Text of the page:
While I had made it clear to Charles and to Tomas that I would dearly love to see more elephants, as many as we could fine, I was pretty comfortable with the idea that one doesn’t necessarily see what one expects (or wants) to see on a safari.
So I was pretty satisfied with our previous sighting, and if that had to be the extent of my elephant viewing, I would not allow myself to be disappointed. That was a magnificent animal and even though, while early on in our visit with him we speculated about why he was out there all alone (even wondering if he were ill or indisposed in some way), Tomas assured us that it is not unusual for a single elephant – especially a male – to be out by himself. And I knew a little of that, for in my readings I had come across one author who commented about how males are generally “invited” to leave their birth group when they are in their early teams. While some of them roam about in bachelor herds, it’s not at all unusual to see a male by himself. After all, he’s hardly in any danger, with all his bulk, and except for the humans (especially the poachers, but they are pretty much on the wane now, particularly in Kenya where there is a “shoot-to-kill” law for poachers caught in the act), I don’t think the male elephants have much to worry about.
Which leads us to what had to be one of the most remarkable days of my life. We were out on an afternoon game drive, and we had already seen some lions and even a big ol’ rhino over on the top of a hill, too far away to photograph. But there didn’t seem to be much else about (except, as always, the impala, the African buffalo, the wildebeest – they’re always around!).
So we just kept on driving, leaving the track when we wanted to and meandering on across the grass on several occasions. There were very few people out on game drives this afternoon, and only a few vans and 4WDs could be seen from time to time, so we ourselves were pretty much on our own.
And yes, from time to time one of us would comment about how nice it would be to see some more elephants. And in fact Tomas did spot a herd quite a distance away, deep in the forest, but we could hardly see them they were so far. Then Charles saw a herd off in another direction. These, too, were very far away, and there was a lot of grassland between us and them, and some pretty deep ravines, but they looked pretty inviting. So we didn’t debate long.
“Hey, guys, we’re in this for some adventure. Let’s go for it.”
So Mr. Charles took out across the grass, with the van bumping and jumping all along the way, and Tomas and me standing in the back and holding on for dear llife. We were way off the track by now, but as we began to climb slowly up the other side of the ravine, where the grass was much shorter, there up in front of us was one of the most magnificent herds of elephant I could ever hope to see. We drove up a little nearer, turned off the engine, and just sat there and feasted our eyes.
Pretty soon the herd began to wander off into the forest, and lo and behold! There was another huge herd (we’re talking about 12-15 adults and who knows how many calves?), off on the other side. Then a big bull (massive – probably one of the biggest elephants I’ve ever seen) went off by himself, into a different part of the woods, and as we watched him move away, we realized that there in front of us, off in the clearing, was a huge herd of giraffe, all coming out of the trees one at a time, looking around, them coming out into the open area. We drove over a little closer, again turned off the engine, and just sat there.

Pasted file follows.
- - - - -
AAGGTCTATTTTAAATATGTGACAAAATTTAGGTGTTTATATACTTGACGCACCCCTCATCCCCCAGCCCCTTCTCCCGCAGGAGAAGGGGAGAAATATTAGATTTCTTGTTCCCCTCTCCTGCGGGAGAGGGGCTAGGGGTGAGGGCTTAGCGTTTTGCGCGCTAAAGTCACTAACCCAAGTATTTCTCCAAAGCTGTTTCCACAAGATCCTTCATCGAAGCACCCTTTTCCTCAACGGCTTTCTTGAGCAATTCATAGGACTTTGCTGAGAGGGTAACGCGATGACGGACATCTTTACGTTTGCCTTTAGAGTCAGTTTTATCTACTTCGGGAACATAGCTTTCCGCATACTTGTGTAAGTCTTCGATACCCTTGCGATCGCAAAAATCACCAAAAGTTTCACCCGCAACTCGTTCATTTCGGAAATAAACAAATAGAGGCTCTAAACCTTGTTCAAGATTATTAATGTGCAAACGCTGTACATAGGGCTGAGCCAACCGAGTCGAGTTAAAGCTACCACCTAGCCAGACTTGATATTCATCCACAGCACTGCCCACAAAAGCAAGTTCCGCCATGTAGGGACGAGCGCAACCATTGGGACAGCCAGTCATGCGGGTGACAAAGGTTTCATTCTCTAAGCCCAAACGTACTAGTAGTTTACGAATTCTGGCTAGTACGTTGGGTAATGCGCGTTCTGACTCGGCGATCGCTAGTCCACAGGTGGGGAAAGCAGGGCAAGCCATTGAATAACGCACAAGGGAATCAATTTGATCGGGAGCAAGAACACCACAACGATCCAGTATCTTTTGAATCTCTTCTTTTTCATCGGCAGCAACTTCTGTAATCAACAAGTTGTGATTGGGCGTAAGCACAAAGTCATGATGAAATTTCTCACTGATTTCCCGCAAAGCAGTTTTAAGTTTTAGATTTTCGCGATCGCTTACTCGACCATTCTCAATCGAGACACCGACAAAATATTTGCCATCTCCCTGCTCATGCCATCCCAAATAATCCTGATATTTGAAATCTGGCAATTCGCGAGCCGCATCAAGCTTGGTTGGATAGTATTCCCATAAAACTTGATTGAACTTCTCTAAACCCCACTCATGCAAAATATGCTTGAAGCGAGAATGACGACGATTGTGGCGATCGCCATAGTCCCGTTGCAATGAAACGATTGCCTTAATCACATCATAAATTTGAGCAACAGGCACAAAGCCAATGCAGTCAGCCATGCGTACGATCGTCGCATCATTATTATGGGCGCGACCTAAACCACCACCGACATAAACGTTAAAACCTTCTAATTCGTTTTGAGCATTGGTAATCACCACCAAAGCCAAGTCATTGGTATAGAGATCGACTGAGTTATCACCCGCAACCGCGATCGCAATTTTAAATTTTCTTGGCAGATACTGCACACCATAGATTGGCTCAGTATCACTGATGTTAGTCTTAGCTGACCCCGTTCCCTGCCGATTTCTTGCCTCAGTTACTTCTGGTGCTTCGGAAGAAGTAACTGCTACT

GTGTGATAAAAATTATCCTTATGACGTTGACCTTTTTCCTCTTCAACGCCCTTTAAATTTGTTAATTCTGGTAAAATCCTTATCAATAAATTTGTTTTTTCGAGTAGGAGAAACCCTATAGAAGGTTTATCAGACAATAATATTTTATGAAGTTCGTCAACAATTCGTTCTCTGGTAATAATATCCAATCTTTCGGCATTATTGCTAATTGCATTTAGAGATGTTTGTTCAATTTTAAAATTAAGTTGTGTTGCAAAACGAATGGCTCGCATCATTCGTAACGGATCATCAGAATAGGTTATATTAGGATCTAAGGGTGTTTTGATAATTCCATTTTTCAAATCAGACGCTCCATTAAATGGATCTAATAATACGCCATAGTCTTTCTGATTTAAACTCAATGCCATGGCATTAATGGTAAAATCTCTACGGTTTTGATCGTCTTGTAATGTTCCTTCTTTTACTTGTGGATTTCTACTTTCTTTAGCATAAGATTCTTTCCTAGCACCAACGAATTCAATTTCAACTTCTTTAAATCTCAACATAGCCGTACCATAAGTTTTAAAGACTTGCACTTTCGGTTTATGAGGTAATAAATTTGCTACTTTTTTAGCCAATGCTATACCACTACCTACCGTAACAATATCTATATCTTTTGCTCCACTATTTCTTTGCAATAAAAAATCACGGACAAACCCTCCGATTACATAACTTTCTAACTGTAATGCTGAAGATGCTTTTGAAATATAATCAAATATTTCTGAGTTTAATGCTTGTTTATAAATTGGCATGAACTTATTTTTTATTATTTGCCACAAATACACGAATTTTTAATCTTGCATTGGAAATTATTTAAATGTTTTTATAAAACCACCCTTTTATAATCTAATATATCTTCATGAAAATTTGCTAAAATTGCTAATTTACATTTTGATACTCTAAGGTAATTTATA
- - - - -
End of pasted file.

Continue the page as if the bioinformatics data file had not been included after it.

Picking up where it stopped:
Soon more giraffes, more elephants, and of great surprise to us, zebras. I tried to keep taking pictures but it was hard. I was just too excited, but some of what I took – probably far too many! – are here at Mr. Guy’s Masai Mara (13) Album.
And it was an amazing spectacle. It was as if we were at some sort of elephant-zebra-giraffe show, and we were surrounded on all sides. And off to the right, Mr. Big Bull was having himself a grand old time, snapping off trees so he could get to the juicy leaves at the top of each one.
We hadn’t thought about it, but as we were parked in a clearing, we could easily be observed by the other tour vehicles on their own game drives, and pretty soon two or three other vans drove up to join us. All the drivers and guides know the rules of the road, of course, and they all thanked us as they came up alongside, and we all sat quietly, saying little to one another but sharing some good stories and observations. We even starting counting the animals, but I soon last track (Charles counted the giraffes, and he got up to 38 before he stopped!).
It was a remarkable experience, and as the afternoon began to wind down – and we knew we would have to get back to the road before dark – would want to get back to the road before dark, we quietly said our good-byes to the other guides and tourists. And one fellow, who looked like he could have come out of a 1950s Hollywood film about the tough old guide who leads the great white hunter around, really surprised us.
“I’ve been doing this a long time,” he said. “I’ve never seen anything like this. This is historic.”